I finally made it to Lake Placid. Yes, after a 6 hour drive drinking iced coffee and belting out some Gaga, I’m super excited to be here. This week, I am one of 35 scientists selected to attend a National Science Foundation “Ideas Lab” focused on Advancing and Visualizing the Tree of Life (AVAToL). The . . . → Read More: NSF Ideas Lab on Advancing and Visualizing the Tree of Life
Well this brings a smile to my face. St. Thomas Aquinas defensive end Jelani Hamilton (6-foot-5, 250 pounds) committed to the University of Miami on Monday, citing his interest in the field of marine biology and Miami’s prowess as a leading research facility via STA’s STA’s Jelani Hamilton eyes marine biology at Miami: Jelani Hamilton . . . → Read More: Marine Science For The Win!
Happy Pride Weekend to everyone! Here in San Francisco, I’m hunkered down in the office prepping for field work in Mexico, but through my open window I can hear the cheers of the crowd from the SF Pride Parade just a couple of blocks away. This post has spent a long time languishing in my . . . → Read More: Minorities in Ocean Sciences: The LGBT Pride Weekend Edition
A couple weeks ago I was alerted to a newspaper article from the Brunswick Beacon, serving the Brunswick County next door to me in beautiful coastal North Carolina. The school commissioners there seemed to feel that evolution was “the biggest lie that’s ever been perpetrated on mankind.” Indeed, Chairman Bill Sue is “tired of my . . . → Read More: From the Editor’s Desk: Sorry Brunswick County, ID STILL Not Science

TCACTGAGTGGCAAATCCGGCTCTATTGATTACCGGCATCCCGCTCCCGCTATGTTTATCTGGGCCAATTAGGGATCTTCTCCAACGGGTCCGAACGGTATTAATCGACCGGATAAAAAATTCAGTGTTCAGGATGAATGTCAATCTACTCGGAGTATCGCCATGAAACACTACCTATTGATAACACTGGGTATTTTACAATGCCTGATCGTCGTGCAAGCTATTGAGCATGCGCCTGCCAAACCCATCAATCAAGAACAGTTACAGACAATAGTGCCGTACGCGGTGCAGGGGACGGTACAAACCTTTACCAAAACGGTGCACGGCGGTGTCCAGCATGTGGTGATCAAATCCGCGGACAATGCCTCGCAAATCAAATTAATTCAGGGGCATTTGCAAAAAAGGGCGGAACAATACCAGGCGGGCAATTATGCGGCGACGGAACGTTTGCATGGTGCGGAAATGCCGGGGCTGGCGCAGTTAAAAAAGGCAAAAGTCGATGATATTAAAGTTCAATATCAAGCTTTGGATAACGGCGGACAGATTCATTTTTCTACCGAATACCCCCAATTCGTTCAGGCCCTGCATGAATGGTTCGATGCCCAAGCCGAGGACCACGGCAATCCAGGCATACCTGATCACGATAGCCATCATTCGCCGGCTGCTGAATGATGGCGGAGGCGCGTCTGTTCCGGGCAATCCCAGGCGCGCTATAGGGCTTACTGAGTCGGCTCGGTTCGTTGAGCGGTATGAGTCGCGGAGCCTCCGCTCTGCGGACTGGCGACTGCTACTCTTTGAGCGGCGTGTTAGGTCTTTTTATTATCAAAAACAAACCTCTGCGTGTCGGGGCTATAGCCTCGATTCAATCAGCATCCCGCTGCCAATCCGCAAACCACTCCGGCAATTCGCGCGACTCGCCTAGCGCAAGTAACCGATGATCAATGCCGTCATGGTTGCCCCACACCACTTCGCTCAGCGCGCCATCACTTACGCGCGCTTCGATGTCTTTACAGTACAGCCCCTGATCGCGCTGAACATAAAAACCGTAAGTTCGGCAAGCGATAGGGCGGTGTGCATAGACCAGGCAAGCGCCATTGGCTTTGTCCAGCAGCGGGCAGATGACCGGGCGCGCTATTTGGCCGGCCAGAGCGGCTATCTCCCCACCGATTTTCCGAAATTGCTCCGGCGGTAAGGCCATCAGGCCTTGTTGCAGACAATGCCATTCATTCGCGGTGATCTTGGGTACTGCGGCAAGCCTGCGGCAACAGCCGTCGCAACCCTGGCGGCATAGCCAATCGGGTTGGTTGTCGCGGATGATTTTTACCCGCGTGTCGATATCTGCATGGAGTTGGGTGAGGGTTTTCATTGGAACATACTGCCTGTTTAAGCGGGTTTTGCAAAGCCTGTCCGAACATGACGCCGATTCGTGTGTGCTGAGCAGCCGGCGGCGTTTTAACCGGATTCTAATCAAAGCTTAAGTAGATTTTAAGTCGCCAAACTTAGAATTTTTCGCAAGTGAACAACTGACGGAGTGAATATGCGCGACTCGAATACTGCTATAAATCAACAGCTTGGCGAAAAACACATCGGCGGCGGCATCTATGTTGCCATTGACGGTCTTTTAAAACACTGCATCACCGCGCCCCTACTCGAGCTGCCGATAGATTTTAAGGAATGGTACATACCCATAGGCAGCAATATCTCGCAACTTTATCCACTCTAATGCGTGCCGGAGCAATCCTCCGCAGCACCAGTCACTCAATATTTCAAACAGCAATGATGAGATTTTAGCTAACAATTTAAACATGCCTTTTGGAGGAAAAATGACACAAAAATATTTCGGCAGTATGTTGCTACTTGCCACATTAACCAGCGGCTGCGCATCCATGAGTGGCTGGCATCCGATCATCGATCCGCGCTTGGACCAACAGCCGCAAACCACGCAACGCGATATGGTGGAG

This is my favorite video this week. My kids were cracking up watching it too. The Norwegians were part of Randy Olson‘s film workshop. Like he said, they set the bar high with this one!
I’ve just wrapped up another whirlwind week in the Gulf of Mexico – a 3-day sampling trip spanning 250 miles of coastline, followed by a weekend workshop for undergrads covering the “Bioinformatics of Biodiversity” As far as sampling, I got what I needed but it wasn’t pleasant. I re-sampled all our existing sites from Dauphin . . . → Read More: Teaching undergrads the ‘Bioinformatics of Biodiversity’
This video of sea lions singing about great white sharks made me smile. It’s to promote an upcoming kids educational video from Sisbro and SaveOurSeas. I foresee us all singing this at Scio12 next year… Via my dive buddy @mejessup at Cal Academy . . . → Read More: The Greeeeeaaaaaat Whiiiiiiite Shark!
These came to my inbox from the CSO Weekly Report. (It’s a handy listserv if you’re interested in ocean policy, fyi.) EE Week Opportunities for Students and Educators National Environmental Education Week (EE Week) is an annual celebration of teaching and learning about the environment. EE Week provides educators with resources to promote K-12 students’ . . . → Read More: Two ocean opportunities for students/educators
While I had a completely different post already 60% written for this week’s column, I was struck by a few recent posts about various ways to promote science, which I will outline here. In a sincere defense of the Science Cheerleaders project (see video below), Andrea Kuszewski makes a fascinating analogy about the OCD (obsessive . . . → Read More: From the Editor’s Desk: Quantifying Outreach to the Cult of Science
In 2007, there was a peer-reviewed article published by Arthur Robinson, Noah Robinson, and Willie Soon titles “Environmental Effects of Increased Carbon Dioxide.” Just focusing on the title, what is the first that comes to your mind? Do you think this is an article describing the latest research on how human-generated carbon dioxide emissions . . . → Read More: From the Editor’s Desk: Confronting Climate Contrarianism